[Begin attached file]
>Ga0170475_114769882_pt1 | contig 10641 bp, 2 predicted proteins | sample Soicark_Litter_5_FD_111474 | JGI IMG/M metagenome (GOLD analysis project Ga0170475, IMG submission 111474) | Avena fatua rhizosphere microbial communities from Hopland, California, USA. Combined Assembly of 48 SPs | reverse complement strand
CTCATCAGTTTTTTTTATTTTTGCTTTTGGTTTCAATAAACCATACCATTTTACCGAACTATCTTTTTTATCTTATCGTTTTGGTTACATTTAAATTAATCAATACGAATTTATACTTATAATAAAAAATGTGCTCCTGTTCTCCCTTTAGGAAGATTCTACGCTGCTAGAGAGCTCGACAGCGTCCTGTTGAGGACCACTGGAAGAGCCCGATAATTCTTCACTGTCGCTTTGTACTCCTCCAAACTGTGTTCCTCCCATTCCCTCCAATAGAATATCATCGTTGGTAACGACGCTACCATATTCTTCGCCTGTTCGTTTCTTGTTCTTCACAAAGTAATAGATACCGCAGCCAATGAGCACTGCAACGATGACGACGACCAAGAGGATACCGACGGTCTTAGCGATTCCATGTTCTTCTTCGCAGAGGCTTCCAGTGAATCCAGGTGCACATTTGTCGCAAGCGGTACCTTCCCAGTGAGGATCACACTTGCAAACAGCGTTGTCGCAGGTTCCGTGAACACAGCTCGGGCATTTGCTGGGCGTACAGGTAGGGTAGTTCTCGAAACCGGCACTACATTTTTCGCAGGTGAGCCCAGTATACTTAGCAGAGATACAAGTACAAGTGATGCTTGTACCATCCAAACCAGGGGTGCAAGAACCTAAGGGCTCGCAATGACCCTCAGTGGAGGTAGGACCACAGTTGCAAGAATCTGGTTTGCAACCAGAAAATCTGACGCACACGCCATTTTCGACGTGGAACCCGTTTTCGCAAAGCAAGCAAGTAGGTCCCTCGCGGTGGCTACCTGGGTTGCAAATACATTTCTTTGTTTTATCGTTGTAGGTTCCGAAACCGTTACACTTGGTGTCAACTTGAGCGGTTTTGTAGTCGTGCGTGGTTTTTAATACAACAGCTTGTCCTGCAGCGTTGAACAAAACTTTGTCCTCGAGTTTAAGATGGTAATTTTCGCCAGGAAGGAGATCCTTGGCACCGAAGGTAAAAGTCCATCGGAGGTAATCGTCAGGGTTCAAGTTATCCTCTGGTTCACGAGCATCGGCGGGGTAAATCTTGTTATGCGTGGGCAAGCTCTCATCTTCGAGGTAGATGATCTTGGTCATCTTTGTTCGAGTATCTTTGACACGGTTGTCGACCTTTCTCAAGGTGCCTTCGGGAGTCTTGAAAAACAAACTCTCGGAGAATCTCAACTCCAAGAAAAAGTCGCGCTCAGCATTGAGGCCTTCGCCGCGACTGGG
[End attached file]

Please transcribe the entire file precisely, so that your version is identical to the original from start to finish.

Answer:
>Ga0170475_114769882_pt1 | contig 10641 bp, 2 predicted proteins | sample Soicark_Litter_5_FD_111474 | JGI IMG/M metagenome (GOLD analysis project Ga0170475, IMG submission 111474) | Avena fatua rhizosphere microbial communities from Hopland, California, USA. Combined Assembly of 48 SPs | reverse complement strand
CTCATCAGTTTTTTTTATTTTTGCTTTTGGTTTCAATAAACCATACCATTTTACCGAACTATCTTTTTTATCTTATCGTTTTGGTTACATTTAAATTAATCAATACGAATTTATACTTATAATAAAAAATGTGCTCCTGTTCTCCCTTTAGGAAGATTCTACGCTGCTAGAGAGCTCGACAGCGTCCTGTTGAGGACCACTGGAAGAGCCCGATAATTCTTCACTGTCGCTTTGTACTCCTCCAAACTGTGTTCCTCCCATTCCCTCCAATAGAATATCATCGTTGGTAACGACGCTACCATATTCTTCGCCTGTTCGTTTCTTGTTCTTCACAAAGTAATAGATACCGCAGCCAATGAGCACTGCAACGATGACGACGACCAAGAGGATACCGACGGTCTTAGCGATTCCATGTTCTTCTTCGCAGAGGCTTCCAGTGAATCCAGGTGCACATTTGTCGCAAGCGGTACCTTCCCAGTGAGGATCACACTTGCAAACAGCGTTGTCGCAGGTTCCGTGAACACAGCTCGGGCATTTGCTGGGCGTACAGGTAGGGTAGTTCTCGAAACCGGCACTACATTTTTCGCAGGTGAGCCCAGTATACTTAGCAGAGATACAAGTACAAGTGATGCTTGTACCATCCAAACCAGGGGTGCAAGAACCTAAGGGCTCGCAATGACCCTCAGTGGAGGTAGGACCACAGTTGCAAGAATCTGGTTTGCAACCAGAAAATCTGACGCACACGCCATTTTCGACGTGGAACCCGTTTTCGCAAAGCAAGCAAGTAGGTCCCTCGCGGTGGCTACCTGGGTTGCAAATACATTTCTTTGTTTTATCGTTGTAGGTTCCGAAACCGTTACACTTGGTGTCAACTTGAGCGGTTTTGTAGTCGTGCGTGGTTTTTAATACAACAGCTTGTCCTGCAGCGTTGAACAAAACTTTGTCCTCGAGTTTAAGATGGTAATTTTCGCCAGGAAGGAGATCCTTGGCACCGAAGGTAAAAGTCCATCGGAGGTAATCGTCAGGGTTCAAGTTATCCTCTGGTTCACGAGCATCGGCGGGGTAAATCTTGTTATGCGTGGGCAAGCTCTCATCTTCGAGGTAGATGATCTTGGTCATCTTTGTTCGAGTATCTTTGACACGGTTGTCGACCTTTCTCAAGGTGCCTTCGGGAGTCTTGAAAAACAAACTCTCGGAGAATCTCAACTCCAAGAAAAAGTCGCGCTCAGCATTGAGGCCTTCGCCGCGACTGGG